We didn’t set out to buy a pub at all.
We were living in a one bedroom flat in East Ham and needed more space, so we came up with the idea of finding a shop with a flat above. We could use the shop as our studio space, and live upstairs: brilliant!
So one Sunday, we browsed the property pages of our local paper (it was 1985 and the world wide web was just a twinkle in Tim Berners-Lee’s eye), jumped in the car and started cruising around east London looking for freehold shops.
We didn’t find anything that really fitted our brief, but we did stumble across what the agent described as a “two storey corner shop/workshop/storage premises with yard”.
Despite its incredibly dilapidated appearance – the property was last used as an upholsterer’s workshop and had lain empty for six years – we were attracted by its sheer size, so arranged a viewing with a surveyor friend who pronounced it one of the filthiest, most run-down places he’d ever seen, but structurally sound.
His advice was, if we really liked it, to put in a low offer to allow for the cost of restoration and redecoration.
My wife and I both loved the feel of the place from the moment we set foot in it so, emboldened by our friend’s words of wisdom, we offered 25% less than the asking price and, after a some laughter from the agent and a bit of horse trading, we eventually agreed a deal to buy 114-116 Corporation Street.
Once we’d managed to get approval for change of use from commercial to residential and convinced HM Customs & Excise that yes, we were actually going to live there and not sneakily open a shop when they weren’t looking, we were off and running with a normal mortgage and domestic rates.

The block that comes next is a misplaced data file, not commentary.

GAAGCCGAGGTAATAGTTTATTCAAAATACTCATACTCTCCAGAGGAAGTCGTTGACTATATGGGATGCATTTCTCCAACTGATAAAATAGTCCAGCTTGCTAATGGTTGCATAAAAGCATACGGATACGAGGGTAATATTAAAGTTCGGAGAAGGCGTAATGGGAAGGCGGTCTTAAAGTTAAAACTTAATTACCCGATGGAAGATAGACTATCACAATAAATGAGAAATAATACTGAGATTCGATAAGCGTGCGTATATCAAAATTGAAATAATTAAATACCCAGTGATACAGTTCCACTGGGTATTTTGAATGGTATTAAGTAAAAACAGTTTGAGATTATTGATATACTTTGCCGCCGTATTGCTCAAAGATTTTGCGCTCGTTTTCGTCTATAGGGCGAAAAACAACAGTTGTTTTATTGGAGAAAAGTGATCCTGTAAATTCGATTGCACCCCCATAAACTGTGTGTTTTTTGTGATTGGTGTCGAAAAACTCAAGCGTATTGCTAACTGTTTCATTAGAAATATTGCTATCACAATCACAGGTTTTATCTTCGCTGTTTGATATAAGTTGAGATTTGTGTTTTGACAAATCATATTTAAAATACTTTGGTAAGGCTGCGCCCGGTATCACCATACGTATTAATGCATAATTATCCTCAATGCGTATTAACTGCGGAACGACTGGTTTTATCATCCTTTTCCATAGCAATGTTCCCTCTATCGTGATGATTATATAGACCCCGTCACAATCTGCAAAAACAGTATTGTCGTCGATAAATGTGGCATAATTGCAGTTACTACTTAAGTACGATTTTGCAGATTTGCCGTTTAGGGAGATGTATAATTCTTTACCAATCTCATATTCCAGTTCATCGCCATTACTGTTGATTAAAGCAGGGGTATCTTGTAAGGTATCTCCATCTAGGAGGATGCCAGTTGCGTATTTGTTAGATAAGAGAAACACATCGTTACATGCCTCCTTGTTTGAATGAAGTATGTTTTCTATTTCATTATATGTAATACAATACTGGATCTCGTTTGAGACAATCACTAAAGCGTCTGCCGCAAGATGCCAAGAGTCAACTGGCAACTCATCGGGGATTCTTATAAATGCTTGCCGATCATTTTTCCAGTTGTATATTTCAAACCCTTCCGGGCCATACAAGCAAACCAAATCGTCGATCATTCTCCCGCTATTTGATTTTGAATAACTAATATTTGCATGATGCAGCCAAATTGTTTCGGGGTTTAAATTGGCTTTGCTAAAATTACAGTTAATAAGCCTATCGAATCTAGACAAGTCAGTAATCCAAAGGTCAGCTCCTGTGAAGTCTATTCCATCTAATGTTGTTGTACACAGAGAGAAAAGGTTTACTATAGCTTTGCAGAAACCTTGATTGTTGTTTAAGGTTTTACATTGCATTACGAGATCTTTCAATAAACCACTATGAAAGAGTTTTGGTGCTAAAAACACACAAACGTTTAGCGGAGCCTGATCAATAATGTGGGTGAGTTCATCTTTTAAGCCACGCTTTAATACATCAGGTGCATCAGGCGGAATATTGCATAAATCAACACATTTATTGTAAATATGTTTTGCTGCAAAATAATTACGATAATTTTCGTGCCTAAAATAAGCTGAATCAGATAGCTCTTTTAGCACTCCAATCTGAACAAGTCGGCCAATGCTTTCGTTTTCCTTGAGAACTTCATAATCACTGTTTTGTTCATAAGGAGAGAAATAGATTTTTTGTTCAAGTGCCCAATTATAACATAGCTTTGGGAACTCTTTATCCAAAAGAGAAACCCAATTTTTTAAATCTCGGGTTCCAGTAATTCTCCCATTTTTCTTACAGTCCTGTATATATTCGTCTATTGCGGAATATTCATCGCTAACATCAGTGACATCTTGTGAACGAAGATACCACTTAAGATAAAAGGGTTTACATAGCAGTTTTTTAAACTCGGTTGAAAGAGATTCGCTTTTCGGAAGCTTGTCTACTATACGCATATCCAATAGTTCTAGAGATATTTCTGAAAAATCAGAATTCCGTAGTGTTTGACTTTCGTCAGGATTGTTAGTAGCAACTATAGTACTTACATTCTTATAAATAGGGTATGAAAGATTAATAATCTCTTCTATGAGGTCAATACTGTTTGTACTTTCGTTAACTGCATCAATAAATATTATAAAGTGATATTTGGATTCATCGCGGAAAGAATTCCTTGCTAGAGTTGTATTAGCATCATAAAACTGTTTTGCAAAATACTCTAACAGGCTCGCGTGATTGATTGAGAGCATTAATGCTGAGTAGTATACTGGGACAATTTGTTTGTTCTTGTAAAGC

We had bought what turned out to have been the Corporation Arms*, a pub built by Truman, Hanbury & Buxton around the turn of the last century (they bought the land in 1898) but sadly, there were no traces of the bar or other pub fittings, apart from a couple of holes in the floor where the draft beer was piped up from the huge cellar.
The place was big enough that we’d never need to extend it; in fact, we demolished one of the ground floor rooms to make the garden bigger. Actually, that was the only structural thing we did; the only other major project was giving the roof an extensive going-over.
Everything else involved restoring floors, walls and ceilings to their former glory and repairing weather-damaged timbers outside. Oh, and putting some serious double glazing up in those big windows.
Corporation Street was our home for 32 happy years, raising a family and hosting some epic parties in the vast living/dining room.
As classic empty-nesters, we’ve now swapped London for a life in Hastings, probably one of the most eccentric coastal towns in Britain – but that’s a whole other story.
*We discovered the name on the outside when we were burning off the many layers of old paint. Sadly, it was too late to save it.